Unpaved roads, open pastures and land use patterns contribute to poor water quality


Mountain spring water is often touted as the cleanest water you can drink. But a new study from the University of Georgia revealed this isn’t the case.

Using data collected over 40 years, researchers detailed how water quality in high-elevation streams has been negatively affected by a combination of historical events and modern changes, namely sediment from rural roads and agricultural runoff.

Unpaved roads are just one of several factors contributing to sediment runoff, said Rhett Jackson, a professor at UGA’s Warnell School of Forestry and Natural Resources and the paper’s lead author.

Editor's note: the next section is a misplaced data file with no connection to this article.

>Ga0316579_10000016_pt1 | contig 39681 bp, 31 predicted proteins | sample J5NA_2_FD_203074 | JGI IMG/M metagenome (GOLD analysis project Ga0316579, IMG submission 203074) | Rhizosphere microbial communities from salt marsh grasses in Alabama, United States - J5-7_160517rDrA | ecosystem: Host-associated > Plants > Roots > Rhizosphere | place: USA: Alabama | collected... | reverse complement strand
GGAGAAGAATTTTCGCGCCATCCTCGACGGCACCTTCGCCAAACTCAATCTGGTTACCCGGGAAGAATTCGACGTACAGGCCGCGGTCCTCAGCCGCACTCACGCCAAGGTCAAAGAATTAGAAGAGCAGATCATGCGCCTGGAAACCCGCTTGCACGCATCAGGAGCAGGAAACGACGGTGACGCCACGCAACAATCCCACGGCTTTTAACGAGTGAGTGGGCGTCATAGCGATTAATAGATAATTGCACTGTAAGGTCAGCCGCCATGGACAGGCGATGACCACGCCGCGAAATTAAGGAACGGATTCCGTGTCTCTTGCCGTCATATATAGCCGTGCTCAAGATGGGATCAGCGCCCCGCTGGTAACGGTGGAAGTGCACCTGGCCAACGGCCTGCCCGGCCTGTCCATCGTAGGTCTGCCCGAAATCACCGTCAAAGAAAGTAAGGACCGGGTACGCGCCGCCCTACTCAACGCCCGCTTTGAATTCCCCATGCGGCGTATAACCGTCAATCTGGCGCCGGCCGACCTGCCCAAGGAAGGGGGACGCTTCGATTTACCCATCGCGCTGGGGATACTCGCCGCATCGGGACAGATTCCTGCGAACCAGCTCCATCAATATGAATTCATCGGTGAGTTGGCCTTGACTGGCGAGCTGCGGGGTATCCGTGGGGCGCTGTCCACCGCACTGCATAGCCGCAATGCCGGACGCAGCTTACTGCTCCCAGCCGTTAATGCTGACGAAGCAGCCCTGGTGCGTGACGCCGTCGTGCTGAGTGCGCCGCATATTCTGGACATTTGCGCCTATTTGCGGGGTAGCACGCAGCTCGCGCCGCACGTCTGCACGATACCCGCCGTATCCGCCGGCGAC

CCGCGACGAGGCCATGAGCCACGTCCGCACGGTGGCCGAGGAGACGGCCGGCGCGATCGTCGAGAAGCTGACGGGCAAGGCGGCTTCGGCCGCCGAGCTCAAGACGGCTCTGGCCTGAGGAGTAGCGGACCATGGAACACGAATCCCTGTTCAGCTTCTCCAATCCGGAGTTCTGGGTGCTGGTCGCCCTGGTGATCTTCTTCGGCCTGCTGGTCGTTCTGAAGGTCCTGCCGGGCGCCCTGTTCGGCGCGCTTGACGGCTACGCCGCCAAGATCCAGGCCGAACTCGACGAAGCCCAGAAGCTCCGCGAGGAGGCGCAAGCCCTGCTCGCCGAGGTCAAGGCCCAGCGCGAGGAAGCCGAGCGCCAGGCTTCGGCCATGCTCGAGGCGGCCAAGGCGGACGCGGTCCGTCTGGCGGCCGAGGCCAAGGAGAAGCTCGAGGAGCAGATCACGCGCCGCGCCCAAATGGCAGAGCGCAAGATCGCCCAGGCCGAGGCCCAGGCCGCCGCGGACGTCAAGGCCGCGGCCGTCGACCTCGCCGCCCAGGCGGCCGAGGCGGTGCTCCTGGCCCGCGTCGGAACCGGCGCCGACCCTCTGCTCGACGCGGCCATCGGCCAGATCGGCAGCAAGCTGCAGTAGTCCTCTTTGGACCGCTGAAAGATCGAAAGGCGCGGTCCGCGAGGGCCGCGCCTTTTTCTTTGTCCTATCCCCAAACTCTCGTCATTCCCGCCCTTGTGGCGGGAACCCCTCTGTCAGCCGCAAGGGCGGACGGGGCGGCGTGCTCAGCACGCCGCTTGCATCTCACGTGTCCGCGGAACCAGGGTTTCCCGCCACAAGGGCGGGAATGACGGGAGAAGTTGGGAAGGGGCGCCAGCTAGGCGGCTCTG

The paper was published earlier this month in the journal Bioscience.

“We had access to studies from 1976 to last year that encompassed both stream and terrestrial studies,” said Jackson, who worked with researchers from Virginia Tech, the University of Illinois, the University of Minnesota and the U.S. Forest Service to analyze streams in a mountainous portion of North Carolina adjacent to the Coweeta Long-Term Ecological Research Site.

When streams carry a lot of sediment, it makes it more difficult for animals to see food in the water, and it affects fish growth and disease resistance. Sediment also continues to flow downstream and into public water supplies, where it costs cities and towns more to filter.

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